- Replace: This overrides the existing version in the folder by adding an updated version to the file's version history, but it doesn’t remove the existing version. That means if you accidentally “saved over” the original one, it’s still accessible in an emergency.
- Keep both: This keeps both files and automatically renames the new one with a number after it (like Microsoft Teams blog ideas (1), for example). This basically alerts you that there is some redundancy.
- Cancel: Select this to cancel the upload, rename the file, and try to upload again.
Things to know about deleting files
Sometimes you’ll want to delete a file or stop sharing it with people. Deleting the file and revoking permissions are two completely different things. Currently, there is no way to do either from within Teams! If you try to remove a file in chat, you’ll see that there isn’t a choice to do so. If you delete the message via the ellipses, however, it is removed from the chat and from the Files tab.
The thing is the file isn’t really deleted from OneDrive and no permissions have been changed or removed. It just doesn’t surface in Teams anymore. They could technically still have access to the file via the Shared with me folder in their OneDrive.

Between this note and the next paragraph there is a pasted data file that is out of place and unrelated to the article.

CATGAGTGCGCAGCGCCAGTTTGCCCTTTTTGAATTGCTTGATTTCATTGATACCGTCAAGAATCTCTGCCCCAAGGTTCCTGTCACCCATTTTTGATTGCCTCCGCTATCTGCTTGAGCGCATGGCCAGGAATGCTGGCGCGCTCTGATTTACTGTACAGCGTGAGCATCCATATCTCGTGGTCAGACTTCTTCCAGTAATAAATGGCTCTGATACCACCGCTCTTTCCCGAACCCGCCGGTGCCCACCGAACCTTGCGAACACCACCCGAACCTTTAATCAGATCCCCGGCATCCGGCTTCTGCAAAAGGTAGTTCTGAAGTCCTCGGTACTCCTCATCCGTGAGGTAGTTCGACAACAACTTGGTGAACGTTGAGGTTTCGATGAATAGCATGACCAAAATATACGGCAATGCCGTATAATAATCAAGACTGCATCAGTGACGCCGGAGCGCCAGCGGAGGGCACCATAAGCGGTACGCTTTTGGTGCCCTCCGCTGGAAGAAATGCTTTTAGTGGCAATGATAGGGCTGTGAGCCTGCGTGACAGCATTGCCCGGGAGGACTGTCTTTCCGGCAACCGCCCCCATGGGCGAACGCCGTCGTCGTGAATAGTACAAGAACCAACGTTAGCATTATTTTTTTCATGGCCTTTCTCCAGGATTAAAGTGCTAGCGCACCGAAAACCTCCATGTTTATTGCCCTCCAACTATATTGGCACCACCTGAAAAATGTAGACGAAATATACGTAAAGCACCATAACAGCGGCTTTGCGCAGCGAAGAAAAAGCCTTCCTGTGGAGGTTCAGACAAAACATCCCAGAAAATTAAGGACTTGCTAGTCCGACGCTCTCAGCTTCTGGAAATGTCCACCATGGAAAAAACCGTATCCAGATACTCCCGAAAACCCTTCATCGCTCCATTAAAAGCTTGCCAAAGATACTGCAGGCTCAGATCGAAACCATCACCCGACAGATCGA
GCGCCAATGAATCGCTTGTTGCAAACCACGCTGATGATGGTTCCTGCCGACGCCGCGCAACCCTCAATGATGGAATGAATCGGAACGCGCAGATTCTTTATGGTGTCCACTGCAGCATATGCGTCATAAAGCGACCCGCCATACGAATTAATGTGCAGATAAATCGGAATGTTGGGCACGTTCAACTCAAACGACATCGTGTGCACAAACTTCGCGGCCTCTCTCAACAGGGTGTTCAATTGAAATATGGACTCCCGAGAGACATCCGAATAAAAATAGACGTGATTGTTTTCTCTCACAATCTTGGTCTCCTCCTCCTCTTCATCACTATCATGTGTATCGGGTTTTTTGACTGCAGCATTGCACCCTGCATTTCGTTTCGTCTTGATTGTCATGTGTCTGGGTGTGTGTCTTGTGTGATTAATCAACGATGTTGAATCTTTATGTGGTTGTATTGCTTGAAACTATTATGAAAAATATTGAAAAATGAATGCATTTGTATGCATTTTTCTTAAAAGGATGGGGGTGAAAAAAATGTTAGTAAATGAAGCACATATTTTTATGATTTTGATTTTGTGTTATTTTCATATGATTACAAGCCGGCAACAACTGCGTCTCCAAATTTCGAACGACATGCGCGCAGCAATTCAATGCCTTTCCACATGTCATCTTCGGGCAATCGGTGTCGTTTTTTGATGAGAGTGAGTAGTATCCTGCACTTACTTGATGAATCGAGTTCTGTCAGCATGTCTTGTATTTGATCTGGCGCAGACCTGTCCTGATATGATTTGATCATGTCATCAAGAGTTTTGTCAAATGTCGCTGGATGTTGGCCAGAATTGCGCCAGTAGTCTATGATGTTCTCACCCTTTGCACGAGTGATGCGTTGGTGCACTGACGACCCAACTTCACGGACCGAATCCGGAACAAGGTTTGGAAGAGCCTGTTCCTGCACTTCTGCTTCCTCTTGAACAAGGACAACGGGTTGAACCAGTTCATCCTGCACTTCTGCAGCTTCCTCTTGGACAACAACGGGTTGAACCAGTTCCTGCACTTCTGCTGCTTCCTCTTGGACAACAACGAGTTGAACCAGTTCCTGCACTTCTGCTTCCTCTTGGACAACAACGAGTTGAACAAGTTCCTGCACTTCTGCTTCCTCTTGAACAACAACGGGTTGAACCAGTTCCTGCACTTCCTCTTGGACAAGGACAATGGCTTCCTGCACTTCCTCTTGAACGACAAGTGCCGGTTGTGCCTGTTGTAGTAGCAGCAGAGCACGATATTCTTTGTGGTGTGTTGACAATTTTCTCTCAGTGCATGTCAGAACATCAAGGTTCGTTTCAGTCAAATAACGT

To remove or edit permissions, you’ll need to manage Direct Access for people in OneDrive for Business. Choices include, Can edit, Can view, and Stop sharing. You could certainly delete it entirely if you needed.
If a link to the document still exists in a chat somewhere and access is attempted, they will get an error message letting them know the file has been deleted or moved. They can always request access for your approval.
Make sense yet?
Here are the key takeaways with files in Teams Chat:
- There are two ways to attach documents in your Teams chats, OneDrive or Upload from my computer (which includes dragging and dropping files).